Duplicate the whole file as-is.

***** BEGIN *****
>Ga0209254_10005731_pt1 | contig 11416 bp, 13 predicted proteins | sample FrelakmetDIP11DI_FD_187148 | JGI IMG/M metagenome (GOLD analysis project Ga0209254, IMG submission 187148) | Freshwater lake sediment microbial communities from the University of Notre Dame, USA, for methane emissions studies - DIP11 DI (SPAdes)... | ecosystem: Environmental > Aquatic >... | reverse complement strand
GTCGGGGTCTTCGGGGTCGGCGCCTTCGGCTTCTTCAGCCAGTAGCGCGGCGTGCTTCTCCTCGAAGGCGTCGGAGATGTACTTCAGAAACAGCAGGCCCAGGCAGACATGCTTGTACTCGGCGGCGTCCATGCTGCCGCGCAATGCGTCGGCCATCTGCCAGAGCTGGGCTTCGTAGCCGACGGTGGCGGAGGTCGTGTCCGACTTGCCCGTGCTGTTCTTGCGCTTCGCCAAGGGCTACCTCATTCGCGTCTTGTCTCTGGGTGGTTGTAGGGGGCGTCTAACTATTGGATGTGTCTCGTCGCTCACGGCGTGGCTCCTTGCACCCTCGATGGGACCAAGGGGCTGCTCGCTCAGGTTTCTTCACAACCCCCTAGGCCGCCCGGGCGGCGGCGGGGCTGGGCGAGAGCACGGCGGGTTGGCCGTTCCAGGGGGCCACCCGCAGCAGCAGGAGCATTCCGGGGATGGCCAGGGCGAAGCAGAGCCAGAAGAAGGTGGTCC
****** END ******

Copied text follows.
>Ga0209254_10005731_pt1 | contig 11416 bp, 13 predicted proteins | sample FrelakmetDIP11DI_FD_187148 | JGI IMG/M metagenome (GOLD analysis project Ga0209254, IMG submission 187148) | Freshwater lake sediment microbial communities from the University of Notre Dame, USA, for methane emissions studies - DIP11 DI (SPAdes)... | ecosystem: Environmental > Aquatic >... | reverse complement strand
GTCGGGGTCTTCGGGGTCGGCGCCTTCGGCTTCTTCAGCCAGTAGCGCGGCGTGCTTCTCCTCGAAGGCGTCGGAGATGTACTTCAGAAACAGCAGGCCCAGGCAGACATGCTTGTACTCGGCGGCGTCCATGCTGCCGCGCAATGCGTCGGCCATCTGCCAGAGCTGGGCTTCGTAGCCGACGGTGGCGGAGGTCGTGTCCGACTTGCCCGTGCTGTTCTTGCGCTTCGCCAAGGGCTACCTCATTCGCGTCTTGTCTCTGGGTGGTTGTAGGGGGCGTCTAACTATTGGATGTGTCTCGTCGCTCACGGCGTGGCTCCTTGCACCCTCGATGGGACCAAGGGGCTGCTCGCTCAGGTTTCTTCACAACCCCCTAGGCCGCCCGGGCGGCGGCGGGGCTGGGCGAGAGCACGGCGGGTTGGCCGTTCCAGGGGGCCACCCGCAGCAGCAGGAGCATTCCGGGGATGGCCAGGGCGAAGCAGAGCCAGAAGAAGGTGGTCC